It appears that a Colorado company that drug and medical device makers pay to oversee patient safety during clinical trials does a poor job of supervising medical trials. Recently, the company, Coast Independent Review Board of Colorado Springs, approved a study that didn’t even exist. In an interesting move, undercover federal investigators created a sham medical study to see how closely companies like Coast evaluate the studies they are paid to review. This company approves clinical-trial designs and patient-safety guidelines, which are critically important assignments. Companies and medical institutions are required to have an “independent” institutional review board approve these trials when they experiment on human subjects.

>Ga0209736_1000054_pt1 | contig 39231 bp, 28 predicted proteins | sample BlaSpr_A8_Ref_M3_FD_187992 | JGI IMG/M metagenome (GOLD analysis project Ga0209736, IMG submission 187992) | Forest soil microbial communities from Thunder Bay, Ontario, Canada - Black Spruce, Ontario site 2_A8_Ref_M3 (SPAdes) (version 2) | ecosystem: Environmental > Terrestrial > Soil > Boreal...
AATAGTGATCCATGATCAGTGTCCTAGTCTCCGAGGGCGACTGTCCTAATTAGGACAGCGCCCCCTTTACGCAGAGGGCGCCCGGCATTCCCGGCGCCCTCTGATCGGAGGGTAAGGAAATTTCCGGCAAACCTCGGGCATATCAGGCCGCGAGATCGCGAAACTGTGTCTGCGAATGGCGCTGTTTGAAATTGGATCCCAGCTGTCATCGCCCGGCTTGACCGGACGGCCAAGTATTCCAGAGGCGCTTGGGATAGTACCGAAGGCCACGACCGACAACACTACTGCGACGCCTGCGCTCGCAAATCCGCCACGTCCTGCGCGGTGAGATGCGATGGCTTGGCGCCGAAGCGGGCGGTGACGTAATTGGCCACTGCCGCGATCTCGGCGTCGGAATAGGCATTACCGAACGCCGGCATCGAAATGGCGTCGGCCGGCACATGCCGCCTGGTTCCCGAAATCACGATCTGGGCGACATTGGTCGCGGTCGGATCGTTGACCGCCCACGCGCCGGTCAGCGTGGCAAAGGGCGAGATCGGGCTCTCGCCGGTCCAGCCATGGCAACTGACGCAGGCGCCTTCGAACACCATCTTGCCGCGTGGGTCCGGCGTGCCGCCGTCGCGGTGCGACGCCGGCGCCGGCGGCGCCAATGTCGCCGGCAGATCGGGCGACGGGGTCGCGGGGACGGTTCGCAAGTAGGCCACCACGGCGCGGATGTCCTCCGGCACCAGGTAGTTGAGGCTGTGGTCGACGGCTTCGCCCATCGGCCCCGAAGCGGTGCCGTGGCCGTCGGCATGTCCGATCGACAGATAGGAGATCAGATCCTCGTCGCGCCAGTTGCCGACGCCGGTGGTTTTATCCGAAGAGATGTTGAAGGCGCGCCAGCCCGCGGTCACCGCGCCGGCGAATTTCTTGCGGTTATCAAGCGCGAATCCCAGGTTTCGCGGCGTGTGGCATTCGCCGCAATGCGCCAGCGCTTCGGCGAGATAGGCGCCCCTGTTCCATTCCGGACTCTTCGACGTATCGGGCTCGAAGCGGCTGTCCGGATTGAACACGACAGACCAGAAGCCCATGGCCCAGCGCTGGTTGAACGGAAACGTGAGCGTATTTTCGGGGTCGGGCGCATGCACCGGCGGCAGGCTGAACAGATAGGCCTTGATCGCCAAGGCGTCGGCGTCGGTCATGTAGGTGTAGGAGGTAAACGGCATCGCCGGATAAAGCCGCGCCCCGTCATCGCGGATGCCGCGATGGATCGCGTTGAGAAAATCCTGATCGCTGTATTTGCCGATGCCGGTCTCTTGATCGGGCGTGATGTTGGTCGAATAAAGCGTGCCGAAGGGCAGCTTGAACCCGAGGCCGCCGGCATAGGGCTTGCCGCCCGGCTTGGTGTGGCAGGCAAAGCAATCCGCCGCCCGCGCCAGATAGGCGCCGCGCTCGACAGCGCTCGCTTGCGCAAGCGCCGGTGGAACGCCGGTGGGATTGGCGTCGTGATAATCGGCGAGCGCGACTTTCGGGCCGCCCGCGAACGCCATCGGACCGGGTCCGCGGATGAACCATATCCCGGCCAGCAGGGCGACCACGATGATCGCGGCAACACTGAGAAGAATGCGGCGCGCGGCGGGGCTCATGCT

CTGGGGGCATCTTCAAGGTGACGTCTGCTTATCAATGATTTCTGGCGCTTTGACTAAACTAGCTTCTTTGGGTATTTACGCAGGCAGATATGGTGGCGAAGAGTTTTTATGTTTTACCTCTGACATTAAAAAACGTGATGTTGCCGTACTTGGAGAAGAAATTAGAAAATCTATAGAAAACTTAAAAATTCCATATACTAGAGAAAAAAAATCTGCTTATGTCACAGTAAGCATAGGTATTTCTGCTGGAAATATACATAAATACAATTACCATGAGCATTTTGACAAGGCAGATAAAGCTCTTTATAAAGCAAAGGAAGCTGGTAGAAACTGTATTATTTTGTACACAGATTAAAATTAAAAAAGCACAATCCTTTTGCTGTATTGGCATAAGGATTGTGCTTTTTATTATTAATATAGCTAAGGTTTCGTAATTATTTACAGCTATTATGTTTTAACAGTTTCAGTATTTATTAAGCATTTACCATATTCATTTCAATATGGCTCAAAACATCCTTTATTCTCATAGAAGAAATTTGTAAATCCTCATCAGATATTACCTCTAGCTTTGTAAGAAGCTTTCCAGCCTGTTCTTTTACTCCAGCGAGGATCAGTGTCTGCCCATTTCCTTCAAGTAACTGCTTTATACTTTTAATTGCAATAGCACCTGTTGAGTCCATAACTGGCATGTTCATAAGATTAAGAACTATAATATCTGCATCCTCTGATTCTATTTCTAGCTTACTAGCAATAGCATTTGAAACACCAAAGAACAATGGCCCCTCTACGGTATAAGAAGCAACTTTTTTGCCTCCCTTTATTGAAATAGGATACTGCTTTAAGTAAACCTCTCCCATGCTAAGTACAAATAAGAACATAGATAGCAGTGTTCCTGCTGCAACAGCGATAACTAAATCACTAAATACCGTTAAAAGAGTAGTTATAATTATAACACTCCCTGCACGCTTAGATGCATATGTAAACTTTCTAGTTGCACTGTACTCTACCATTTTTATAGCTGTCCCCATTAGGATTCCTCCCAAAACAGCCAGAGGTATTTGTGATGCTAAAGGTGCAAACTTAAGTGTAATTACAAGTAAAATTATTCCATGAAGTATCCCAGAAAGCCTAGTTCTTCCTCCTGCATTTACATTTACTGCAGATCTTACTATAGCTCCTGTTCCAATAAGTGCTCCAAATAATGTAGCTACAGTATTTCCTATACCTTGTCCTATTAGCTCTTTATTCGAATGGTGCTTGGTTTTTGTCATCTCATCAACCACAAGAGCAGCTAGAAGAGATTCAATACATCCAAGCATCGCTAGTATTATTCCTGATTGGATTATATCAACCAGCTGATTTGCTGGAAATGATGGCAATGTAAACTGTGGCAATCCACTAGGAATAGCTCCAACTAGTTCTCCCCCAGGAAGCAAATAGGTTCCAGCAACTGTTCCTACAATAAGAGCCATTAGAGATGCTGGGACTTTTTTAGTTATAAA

Two of Coast’s competitors correctly refused to approve the study’s design. But Coast approved a trial, which involved a make-believe surgical product called Adhesiabloc as well as researchers who did not exist. The company may be able to explain how it has approved a sham study, but I believe that will be most difficult. In fact, the company has agreed not to do any more trials for the drug industry. This was at the request of the FDA which said it had “serious concerns” about “Coast’s ability to protect human subjects.”
Source: New York Times
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